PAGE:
Plant Chemistry

You don’t have to understand chemistry to learn how to grow plants. The earth, rain, atmosphere and sun work together and you just need to plow, fertilize, sow, and tend the plants at the right time. But learning a little chemistry is necessary to learn how plants grow.

In atomic theory, atoms are the smallest building blocks of matter. They are called the elements and are made of a proton and neutron surrounded by electrons orbiting around their core like planets around the sun. If the outer orbit of electrons is incomplete, in other words it is missing electrons, then the element is reactive and wants to join with another element which also has an incomplete outer orbit of electrons. These electrons are available to be paired with other available electrons.

An example is water. “H” stands for hydrogen and “O” stands for oxygen. A hydrogen atom has only one electron, and oxygen has two available electrons. So two hydrogen atoms readily join with an oxygen atom. When this happens water is formed and it is called H2O, because it takes 2 hydrogen atoms for every one oxygen atom. Hydrogen and oxygen readily form bonds with many elements.

Hydrogen was discovered in 1766, and oxygen was discovered in 1774. In 1772, nitrogen was discovered. Nitrogen’s outer orbit needs three electrons to complete it, and readily finds them in another nitrogen atom, forming N2. “N” stands for nitrogen.

Our atmosphere is 78% N2, which is an inert gas so strongly bonded to itself it is extremely difficult to break free. It must be free, as plain N, so it can react with other elements to grow plants. Bacteria, living organisms in the soil, can do this and are called nitrogen fixing microbes. Other soil organisms, called protozoa, eat these microbes and excrete N that plants can use.

Carbon was discovered a few years later in 1789. It is written as “C”, and has four unpaired electrons. Together with hydrogen and oxygen, carbon forms all life as we know it. We are carbon-based life forms on this planet.

Carbon dioxide, CO2, in the air joins with water, H2O, to form carbohydrates in plants. This happens in a leaf when the sun shines, and is called photosynthesis. These carbohydrates (carbo- for carbon, -hydro for hydrogen, and -ates for oxygen) feed the plant and go down a tube in the plant called a phloem. They exit the plant’s roots, called a root exudate, and become food for the microbes living nearby.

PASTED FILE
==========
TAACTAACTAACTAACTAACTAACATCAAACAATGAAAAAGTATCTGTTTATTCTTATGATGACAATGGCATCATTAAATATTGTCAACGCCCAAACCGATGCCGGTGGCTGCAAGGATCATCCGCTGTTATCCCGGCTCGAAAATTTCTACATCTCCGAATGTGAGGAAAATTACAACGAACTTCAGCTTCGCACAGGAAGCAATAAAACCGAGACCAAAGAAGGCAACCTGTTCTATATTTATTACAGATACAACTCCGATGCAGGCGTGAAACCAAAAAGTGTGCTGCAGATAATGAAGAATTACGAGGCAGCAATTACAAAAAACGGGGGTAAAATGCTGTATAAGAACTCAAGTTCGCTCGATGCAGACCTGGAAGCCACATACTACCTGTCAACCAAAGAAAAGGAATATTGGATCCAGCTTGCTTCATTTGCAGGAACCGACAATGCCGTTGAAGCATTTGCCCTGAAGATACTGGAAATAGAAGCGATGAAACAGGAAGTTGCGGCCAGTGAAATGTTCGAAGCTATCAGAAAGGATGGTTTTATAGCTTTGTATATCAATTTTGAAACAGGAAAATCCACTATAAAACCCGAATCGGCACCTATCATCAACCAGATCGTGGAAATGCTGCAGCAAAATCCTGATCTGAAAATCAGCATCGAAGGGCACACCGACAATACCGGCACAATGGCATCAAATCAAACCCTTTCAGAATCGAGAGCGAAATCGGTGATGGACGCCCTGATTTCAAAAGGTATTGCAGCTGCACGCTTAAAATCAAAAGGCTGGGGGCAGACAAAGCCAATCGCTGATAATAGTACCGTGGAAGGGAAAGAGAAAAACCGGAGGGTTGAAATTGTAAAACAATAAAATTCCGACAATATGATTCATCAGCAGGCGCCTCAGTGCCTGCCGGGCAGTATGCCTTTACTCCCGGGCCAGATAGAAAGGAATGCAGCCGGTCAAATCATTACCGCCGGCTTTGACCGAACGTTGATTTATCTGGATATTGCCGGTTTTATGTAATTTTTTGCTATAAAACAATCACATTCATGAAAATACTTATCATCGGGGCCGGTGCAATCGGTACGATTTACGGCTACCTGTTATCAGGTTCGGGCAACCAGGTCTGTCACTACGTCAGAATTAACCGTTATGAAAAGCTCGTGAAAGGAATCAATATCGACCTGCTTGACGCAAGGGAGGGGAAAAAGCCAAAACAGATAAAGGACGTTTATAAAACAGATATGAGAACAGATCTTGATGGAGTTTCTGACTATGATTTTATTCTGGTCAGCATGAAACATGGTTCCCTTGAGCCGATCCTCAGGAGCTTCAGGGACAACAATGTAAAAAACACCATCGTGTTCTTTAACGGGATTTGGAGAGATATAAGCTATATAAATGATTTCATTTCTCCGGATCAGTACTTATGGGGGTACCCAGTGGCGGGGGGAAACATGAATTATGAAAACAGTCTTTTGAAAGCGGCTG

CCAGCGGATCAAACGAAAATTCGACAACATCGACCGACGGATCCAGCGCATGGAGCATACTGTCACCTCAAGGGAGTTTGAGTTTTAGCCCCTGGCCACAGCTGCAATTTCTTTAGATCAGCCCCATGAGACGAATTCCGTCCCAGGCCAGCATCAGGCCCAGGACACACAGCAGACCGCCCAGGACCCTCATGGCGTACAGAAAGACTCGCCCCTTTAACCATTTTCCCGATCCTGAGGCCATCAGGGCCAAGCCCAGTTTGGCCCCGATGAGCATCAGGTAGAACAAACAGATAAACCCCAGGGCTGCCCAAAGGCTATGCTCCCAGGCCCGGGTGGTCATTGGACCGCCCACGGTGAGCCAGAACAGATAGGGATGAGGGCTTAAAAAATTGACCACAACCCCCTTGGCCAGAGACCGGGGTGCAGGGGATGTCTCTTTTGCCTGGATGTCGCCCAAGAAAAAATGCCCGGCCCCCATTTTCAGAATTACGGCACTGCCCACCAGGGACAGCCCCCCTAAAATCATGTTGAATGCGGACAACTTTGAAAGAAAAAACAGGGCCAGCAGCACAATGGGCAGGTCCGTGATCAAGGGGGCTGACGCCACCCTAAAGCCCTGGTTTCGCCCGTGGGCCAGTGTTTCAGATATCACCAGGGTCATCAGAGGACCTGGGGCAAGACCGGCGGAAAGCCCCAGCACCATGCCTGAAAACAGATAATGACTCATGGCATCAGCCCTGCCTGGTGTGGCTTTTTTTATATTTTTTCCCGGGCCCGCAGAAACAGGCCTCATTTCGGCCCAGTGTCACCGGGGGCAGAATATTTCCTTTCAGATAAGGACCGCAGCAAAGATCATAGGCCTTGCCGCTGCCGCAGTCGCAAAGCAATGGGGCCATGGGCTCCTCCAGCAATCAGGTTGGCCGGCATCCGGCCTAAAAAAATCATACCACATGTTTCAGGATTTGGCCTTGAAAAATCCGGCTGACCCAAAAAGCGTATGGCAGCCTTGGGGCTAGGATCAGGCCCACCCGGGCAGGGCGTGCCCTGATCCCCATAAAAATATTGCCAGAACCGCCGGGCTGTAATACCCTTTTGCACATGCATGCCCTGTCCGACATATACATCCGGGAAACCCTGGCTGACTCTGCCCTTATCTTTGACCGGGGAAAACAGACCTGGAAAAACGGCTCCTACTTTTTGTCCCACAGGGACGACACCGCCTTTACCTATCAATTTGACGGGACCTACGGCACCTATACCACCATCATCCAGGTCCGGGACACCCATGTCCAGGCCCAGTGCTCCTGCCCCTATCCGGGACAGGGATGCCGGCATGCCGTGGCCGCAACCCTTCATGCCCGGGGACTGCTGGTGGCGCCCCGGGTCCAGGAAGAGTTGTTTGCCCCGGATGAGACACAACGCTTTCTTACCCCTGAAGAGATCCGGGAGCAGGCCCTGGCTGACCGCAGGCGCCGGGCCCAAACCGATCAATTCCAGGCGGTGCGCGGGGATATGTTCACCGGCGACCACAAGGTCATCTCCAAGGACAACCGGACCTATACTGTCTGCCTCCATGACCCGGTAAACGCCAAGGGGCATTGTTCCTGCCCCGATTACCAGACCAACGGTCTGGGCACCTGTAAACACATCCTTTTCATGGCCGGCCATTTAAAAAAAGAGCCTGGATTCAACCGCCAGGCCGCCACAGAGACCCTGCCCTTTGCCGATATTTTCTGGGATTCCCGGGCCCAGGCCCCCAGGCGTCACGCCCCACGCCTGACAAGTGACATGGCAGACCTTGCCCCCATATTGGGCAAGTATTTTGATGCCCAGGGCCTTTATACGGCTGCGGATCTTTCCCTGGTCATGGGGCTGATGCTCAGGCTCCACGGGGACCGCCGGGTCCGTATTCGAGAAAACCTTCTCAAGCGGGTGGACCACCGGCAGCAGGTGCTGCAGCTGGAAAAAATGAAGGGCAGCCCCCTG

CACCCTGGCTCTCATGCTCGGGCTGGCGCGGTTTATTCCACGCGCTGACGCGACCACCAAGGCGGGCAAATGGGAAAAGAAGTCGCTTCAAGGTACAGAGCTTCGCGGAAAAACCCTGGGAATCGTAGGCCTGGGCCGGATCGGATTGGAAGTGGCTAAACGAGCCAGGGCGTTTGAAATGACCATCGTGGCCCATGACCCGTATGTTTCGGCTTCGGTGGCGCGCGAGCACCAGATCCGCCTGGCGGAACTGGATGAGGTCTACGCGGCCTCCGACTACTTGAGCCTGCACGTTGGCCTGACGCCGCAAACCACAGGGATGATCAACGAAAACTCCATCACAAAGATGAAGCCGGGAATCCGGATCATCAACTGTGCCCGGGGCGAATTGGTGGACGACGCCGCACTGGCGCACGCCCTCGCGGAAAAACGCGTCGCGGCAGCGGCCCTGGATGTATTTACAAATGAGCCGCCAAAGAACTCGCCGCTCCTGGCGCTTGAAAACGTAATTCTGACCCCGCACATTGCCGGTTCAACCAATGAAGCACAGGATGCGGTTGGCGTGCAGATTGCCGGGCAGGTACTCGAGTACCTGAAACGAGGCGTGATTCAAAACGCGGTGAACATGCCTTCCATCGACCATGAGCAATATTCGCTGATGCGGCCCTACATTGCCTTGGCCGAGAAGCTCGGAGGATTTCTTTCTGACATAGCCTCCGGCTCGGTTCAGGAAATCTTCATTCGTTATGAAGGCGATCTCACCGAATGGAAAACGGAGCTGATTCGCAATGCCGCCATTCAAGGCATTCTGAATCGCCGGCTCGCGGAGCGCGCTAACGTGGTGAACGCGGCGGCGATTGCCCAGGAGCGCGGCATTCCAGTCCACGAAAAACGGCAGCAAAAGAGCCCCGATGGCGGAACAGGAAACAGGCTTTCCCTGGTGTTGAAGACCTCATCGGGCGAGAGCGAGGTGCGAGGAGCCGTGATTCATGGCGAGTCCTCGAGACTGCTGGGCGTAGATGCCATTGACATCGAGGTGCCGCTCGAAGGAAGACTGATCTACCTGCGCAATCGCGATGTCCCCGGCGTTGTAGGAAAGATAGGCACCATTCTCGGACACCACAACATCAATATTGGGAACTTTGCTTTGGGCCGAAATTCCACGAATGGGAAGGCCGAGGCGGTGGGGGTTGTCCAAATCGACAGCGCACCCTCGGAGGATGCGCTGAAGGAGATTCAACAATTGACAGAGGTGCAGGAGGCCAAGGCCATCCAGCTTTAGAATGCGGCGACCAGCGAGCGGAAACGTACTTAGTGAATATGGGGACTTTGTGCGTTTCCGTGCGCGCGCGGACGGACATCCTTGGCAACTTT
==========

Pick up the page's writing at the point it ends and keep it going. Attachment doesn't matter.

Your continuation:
In addition to nitrogen, soil microbes also supply the plant with minerals, which are always in combination with oxygen. Water and these nutrients go back up the plant in different tubes, called xylem. Fungi, the non-flowering plants that make mushrooms, have roots underground that stretch throughout the soil and connect to soil particles.

Besides bacteria, fungi, and protozoa, many other microscopic animals live in the soil and help plants grow. The grains of soil are coated with a waxy, black substance called humus, which is where most of these microbes live, get food for and from the plant, and reproduce.

Sulfur, S, was known to ancient people and is the “brimstone” of the Bible. It evaporates from the ocean as a gas produced by phytoplankton, providing a dilution of sulfur in rainfall everywhere. Sulfur has four unpaired electrons and joins with oxygen to form SO4 in the soil.

This dissolves in water and brings oxygen to the surface of soil particles, where the humus and microbes are. Sulfur makes the soil elements more available and is the catalyst for biological activity.

Hydrogen, the smallest element and first on the periodic table, makes up 98% of the universe and is what the sun is made of. Oxygen (oxy- means acid and -gen mean “maker of”) is the basis for acids in chemistry and joins with the soil’s elements in living organisms. Nitrogen is the basis for our DNA, our nervous system, and protein formation. Carbon provides the structural framework for the forms of all life. Sulfur, in much smaller quantities, helps get the air with these other four elements into the soil’s life processes. H2O, N, C, and S are provided for freely from the atmosphere for plant growth.

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